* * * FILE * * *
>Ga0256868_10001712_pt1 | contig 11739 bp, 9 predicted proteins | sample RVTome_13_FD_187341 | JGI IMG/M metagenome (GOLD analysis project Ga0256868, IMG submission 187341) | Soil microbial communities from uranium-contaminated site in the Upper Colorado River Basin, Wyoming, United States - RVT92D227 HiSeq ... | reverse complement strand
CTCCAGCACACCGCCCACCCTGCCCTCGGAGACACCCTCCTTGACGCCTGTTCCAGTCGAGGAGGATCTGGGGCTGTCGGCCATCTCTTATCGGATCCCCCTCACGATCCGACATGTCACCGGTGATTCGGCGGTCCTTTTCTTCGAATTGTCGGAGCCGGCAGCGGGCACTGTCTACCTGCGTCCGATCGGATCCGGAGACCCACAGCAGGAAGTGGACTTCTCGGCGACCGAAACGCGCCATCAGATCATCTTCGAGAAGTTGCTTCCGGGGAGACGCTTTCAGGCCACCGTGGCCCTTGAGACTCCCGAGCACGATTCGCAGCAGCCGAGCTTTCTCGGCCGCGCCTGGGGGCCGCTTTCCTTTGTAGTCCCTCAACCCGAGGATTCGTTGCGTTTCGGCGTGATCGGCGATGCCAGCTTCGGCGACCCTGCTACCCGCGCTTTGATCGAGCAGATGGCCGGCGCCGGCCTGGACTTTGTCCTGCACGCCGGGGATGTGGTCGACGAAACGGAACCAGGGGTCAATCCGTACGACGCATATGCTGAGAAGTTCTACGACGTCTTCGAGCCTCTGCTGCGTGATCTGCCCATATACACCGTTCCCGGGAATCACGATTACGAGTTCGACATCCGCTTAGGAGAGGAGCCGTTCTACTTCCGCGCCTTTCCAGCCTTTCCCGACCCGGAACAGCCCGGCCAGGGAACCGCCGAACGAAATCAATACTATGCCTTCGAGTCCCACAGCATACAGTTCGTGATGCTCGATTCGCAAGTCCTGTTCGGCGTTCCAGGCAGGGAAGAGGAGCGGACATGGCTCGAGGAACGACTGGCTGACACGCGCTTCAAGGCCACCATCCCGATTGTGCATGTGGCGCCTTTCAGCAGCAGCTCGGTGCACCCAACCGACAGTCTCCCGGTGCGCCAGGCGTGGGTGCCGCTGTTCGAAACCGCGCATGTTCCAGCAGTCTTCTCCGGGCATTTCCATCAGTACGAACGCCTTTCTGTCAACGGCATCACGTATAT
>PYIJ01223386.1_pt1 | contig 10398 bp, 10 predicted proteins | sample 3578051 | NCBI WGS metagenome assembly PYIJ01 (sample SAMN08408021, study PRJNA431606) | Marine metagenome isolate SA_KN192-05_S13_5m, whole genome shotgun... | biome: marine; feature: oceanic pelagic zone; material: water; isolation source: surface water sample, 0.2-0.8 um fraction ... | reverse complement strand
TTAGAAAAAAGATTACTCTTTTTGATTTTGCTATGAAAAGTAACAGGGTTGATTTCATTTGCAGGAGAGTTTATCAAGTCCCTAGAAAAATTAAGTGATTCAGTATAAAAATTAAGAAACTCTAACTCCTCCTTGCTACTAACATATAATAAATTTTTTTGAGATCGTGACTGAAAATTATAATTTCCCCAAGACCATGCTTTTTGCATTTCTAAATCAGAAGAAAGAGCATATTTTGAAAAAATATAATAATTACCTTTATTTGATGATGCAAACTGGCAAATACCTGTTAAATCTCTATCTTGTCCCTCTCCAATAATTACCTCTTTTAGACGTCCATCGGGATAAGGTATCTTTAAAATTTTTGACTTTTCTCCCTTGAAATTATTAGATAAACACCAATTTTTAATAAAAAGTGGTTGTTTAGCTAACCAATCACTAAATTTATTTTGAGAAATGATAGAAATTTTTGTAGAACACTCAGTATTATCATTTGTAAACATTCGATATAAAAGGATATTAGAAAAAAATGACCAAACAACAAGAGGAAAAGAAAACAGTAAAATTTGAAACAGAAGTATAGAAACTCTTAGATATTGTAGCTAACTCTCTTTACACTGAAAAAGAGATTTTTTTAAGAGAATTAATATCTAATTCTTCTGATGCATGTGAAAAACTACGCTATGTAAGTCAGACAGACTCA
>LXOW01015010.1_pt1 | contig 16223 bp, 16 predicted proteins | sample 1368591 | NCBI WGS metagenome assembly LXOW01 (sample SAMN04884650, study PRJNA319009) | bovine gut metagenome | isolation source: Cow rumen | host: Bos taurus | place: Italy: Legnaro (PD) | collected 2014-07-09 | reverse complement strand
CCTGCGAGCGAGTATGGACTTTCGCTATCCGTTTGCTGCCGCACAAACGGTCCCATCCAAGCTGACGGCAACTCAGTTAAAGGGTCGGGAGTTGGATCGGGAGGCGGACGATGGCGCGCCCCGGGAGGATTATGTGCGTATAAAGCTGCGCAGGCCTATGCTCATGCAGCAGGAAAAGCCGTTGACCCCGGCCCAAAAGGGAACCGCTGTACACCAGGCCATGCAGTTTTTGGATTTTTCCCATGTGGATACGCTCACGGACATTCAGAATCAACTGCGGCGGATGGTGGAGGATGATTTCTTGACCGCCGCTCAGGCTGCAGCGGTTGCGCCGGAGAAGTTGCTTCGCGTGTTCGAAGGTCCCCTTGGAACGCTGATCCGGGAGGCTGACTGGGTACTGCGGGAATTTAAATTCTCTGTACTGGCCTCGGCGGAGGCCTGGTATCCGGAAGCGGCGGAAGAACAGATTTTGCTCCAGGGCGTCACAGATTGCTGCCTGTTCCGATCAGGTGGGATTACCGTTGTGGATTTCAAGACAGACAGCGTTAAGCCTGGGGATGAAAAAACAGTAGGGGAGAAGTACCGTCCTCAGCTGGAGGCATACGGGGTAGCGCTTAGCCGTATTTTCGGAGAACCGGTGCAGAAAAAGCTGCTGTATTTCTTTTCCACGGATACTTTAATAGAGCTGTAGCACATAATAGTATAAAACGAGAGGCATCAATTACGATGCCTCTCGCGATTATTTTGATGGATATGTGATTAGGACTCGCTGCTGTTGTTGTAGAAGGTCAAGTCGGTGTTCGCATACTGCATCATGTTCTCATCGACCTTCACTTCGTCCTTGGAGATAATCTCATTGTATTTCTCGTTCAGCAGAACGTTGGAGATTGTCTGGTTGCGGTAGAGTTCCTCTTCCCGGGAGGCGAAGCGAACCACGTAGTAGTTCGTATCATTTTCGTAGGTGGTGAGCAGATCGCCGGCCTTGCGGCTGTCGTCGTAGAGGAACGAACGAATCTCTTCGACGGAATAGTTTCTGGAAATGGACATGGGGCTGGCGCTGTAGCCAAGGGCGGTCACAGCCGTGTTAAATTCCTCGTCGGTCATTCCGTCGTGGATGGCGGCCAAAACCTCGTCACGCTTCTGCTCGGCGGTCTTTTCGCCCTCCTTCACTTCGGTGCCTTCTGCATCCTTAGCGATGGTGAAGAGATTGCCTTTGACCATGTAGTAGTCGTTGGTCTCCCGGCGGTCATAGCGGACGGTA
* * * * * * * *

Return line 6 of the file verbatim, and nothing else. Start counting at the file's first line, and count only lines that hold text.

CCTGCGAGCGAGTATGGACTTTCGCTATCCGTTTGCTGCCGCACAAACGGTCCCATCCAAGCTGACGGCAACTCAGTTAAAGGGTCGGGAGTTGGATCGGGAGGCGGACGATGGCGCGCCCCGGGAGGATTATGTGCGTATAAAGCTGCGCAGGCCTATGCTCATGCAGCAGGAAAAGCCGTTGACCCCGGCCCAAAAGGGAACCGCTGTACACCAGGCCATGCAGTTTTTGGATTTTTCCCATGTGGATACGCTCACGGACATTCAGAATCAACTGCGGCGGATGGTGGAGGATGATTTCTTGACCGCCGCTCAGGCTGCAGCGGTTGCGCCGGAGAAGTTGCTTCGCGTGTTCGAAGGTCCCCTTGGAACGCTGATCCGGGAGGCTGACTGGGTACTGCGGGAATTTAAATTCTCTGTACTGGCCTCGGCGGAGGCCTGGTATCCGGAAGCGGCGGAAGAACAGATTTTGCTCCAGGGCGTCACAGATTGCTGCCTGTTCCGATCAGGTGGGATTACCGTTGTGGATTTCAAGACAGACAGCGTTAAGCCTGGGGATGAAAAAACAGTAGGGGAGAAGTACCGTCCTCAGCTGGAGGCATACGGGGTAGCGCTTAGCCGTATTTTCGGAGAACCGGTGCAGAAAAAGCTGCTGTATTTCTTTTCCACGGATACTTTAATAGAGCTGTAGCACATAATAGTATAAAACGAGAGGCATCAATTACGATGCCTCTCGCGATTATTTTGATGGATATGTGATTAGGACTCGCTGCTGTTGTTGTAGAAGGTCAAGTCGGTGTTCGCATACTGCATCATGTTCTCATCGACCTTCACTTCGTCCTTGGAGATAATCTCATTGTATTTCTCGTTCAGCAGAACGTTGGAGATTGTCTGGTTGCGGTAGAGTTCCTCTTCCCGGGAGGCGAAGCGAACCACGTAGTAGTTCGTATCATTTTCGTAGGTGGTGAGCAGATCGCCGGCCTTGCGGCTGTCGTCGTAGAGGAACGAACGAATCTCTTCGACGGAATAGTTTCTGGAAATGGACATGGGGCTGGCGCTGTAGCCAAGGGCGGTCACAGCCGTGTTAAATTCCTCGTCGGTCATTCCGTCGTGGATGGCGGCCAAAACCTCGTCACGCTTCTGCTCGGCGGTCTTTTCGCCCTCCTTCACTTCGGTGCCTTCTGCATCCTTAGCGATGGTGAAGAGATTGCCTTTGACCATGTAGTAGTCGTTGGTCTCCCGGCGGTCATAGCGGACGGTA